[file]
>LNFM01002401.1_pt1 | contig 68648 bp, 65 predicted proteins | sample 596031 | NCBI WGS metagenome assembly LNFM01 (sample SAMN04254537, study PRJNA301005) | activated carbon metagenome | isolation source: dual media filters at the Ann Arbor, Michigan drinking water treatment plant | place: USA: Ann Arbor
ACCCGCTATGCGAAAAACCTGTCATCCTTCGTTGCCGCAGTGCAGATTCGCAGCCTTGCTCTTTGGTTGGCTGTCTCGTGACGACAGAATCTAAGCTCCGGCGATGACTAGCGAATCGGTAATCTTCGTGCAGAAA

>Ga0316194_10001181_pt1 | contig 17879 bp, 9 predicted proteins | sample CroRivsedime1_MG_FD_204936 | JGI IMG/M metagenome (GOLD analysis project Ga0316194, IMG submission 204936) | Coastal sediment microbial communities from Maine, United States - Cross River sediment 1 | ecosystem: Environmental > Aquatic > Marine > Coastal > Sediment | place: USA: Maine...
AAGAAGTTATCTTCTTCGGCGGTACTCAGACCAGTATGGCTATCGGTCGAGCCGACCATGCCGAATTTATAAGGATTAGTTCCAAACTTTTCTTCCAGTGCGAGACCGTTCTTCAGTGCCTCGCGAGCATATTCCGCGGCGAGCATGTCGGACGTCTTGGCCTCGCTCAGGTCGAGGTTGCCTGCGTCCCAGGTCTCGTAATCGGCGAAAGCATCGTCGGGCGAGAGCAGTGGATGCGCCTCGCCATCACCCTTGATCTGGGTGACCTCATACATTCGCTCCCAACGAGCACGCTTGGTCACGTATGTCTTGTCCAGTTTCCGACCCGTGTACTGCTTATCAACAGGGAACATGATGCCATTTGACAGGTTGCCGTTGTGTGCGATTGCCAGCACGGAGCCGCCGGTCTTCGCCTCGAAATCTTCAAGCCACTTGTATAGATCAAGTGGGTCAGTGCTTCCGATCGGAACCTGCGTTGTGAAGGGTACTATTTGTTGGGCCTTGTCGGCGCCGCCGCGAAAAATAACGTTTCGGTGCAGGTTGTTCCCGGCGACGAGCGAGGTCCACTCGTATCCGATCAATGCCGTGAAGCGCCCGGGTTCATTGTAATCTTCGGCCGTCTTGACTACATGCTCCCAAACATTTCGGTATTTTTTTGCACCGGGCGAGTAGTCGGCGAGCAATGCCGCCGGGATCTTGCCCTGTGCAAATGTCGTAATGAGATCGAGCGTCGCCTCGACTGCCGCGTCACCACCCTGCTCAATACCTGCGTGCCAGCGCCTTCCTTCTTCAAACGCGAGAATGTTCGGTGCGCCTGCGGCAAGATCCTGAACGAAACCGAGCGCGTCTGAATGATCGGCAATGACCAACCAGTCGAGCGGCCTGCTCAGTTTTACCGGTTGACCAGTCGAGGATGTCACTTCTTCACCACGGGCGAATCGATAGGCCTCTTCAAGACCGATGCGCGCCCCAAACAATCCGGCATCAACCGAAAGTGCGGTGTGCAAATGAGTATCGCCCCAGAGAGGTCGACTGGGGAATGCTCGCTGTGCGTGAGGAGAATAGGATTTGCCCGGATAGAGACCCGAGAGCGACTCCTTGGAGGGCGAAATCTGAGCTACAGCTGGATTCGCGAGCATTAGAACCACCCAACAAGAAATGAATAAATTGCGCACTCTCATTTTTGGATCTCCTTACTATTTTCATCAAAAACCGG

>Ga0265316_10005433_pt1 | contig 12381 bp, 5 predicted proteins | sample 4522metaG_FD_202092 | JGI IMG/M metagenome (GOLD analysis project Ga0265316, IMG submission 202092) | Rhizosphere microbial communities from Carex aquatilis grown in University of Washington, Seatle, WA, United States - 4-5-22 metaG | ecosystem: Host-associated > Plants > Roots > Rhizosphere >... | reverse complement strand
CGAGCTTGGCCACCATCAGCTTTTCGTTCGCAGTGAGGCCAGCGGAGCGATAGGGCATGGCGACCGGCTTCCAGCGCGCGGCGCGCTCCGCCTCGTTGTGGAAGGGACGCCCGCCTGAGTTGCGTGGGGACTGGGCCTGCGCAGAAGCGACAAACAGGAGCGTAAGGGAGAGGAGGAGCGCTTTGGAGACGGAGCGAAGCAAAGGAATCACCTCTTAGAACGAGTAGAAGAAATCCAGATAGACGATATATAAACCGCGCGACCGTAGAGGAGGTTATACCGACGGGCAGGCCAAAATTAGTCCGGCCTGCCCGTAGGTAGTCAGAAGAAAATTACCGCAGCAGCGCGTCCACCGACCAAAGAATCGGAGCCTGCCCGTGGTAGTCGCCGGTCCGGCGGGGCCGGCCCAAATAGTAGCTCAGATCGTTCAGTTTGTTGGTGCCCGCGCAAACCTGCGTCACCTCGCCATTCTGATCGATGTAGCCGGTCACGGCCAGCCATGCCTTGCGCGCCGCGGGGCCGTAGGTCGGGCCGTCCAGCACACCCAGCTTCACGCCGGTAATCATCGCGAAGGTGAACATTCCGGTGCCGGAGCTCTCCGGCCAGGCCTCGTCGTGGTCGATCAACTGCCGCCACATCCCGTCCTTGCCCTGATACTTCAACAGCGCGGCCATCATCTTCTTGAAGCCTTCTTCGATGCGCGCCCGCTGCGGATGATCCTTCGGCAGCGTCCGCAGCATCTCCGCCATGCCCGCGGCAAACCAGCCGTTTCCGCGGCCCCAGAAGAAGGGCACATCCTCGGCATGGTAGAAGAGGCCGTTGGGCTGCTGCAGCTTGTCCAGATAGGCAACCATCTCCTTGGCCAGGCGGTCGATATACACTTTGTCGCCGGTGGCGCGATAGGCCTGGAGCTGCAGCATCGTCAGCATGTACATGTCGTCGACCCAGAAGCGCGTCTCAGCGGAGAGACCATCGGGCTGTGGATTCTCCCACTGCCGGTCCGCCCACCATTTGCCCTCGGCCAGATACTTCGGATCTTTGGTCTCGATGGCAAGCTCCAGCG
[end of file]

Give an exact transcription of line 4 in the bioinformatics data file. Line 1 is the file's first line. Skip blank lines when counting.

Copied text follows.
AAGAAGTTATCTTCTTCGGCGGTACTCAGACCAGTATGGCTATCGGTCGAGCCGACCATGCCGAATTTATAAGGATTAGTTCCAAACTTTTCTTCCAGTGCGAGACCGTTCTTCAGTGCCTCGCGAGCATATTCCGCGGCGAGCATGTCGGACGTCTTGGCCTCGCTCAGGTCGAGGTTGCCTGCGTCCCAGGTCTCGTAATCGGCGAAAGCATCGTCGGGCGAGAGCAGTGGATGCGCCTCGCCATCACCCTTGATCTGGGTGACCTCATACATTCGCTCCCAACGAGCACGCTTGGTCACGTATGTCTTGTCCAGTTTCCGACCCGTGTACTGCTTATCAACAGGGAACATGATGCCATTTGACAGGTTGCCGTTGTGTGCGATTGCCAGCACGGAGCCGCCGGTCTTCGCCTCGAAATCTTCAAGCCACTTGTATAGATCAAGTGGGTCAGTGCTTCCGATCGGAACCTGCGTTGTGAAGGGTACTATTTGTTGGGCCTTGTCGGCGCCGCCGCGAAAAATAACGTTTCGGTGCAGGTTGTTCCCGGCGACGAGCGAGGTCCACTCGTATCCGATCAATGCCGTGAAGCGCCCGGGTTCATTGTAATCTTCGGCCGTCTTGACTACATGCTCCCAAACATTTCGGTATTTTTTTGCACCGGGCGAGTAGTCGGCGAGCAATGCCGCCGGGATCTTGCCCTGTGCAAATGTCGTAATGAGATCGAGCGTCGCCTCGACTGCCGCGTCACCACCCTGCTCAATACCTGCGTGCCAGCGCCTTCCTTCTTCAAACGCGAGAATGTTCGGTGCGCCTGCGGCAAGATCCTGAACGAAACCGAGCGCGTCTGAATGATCGGCAATGACCAACCAGTCGAGCGGCCTGCTCAGTTTTACCGGTTGACCAGTCGAGGATGTCACTTCTTCACCACGGGCGAATCGATAGGCCTCTTCAAGACCGATGCGCGCCCCAAACAATCCGGCATCAACCGAAAGTGCGGTGTGCAAATGAGTATCGCCCCAGAGAGGTCGACTGGGGAATGCTCGCTGTGCGTGAGGAGAATAGGATTTGCCCGGATAGAGACCCGAGAGCGACTCCTTGGAGGGCGAAATCTGAGCTACAGCTGGATTCGCGAGCATTAGAACCACCCAACAAGAAATGAATAAATTGCGCACTCTCATTTTTGGATCTCCTTACTATTTTCATCAAAAACCGG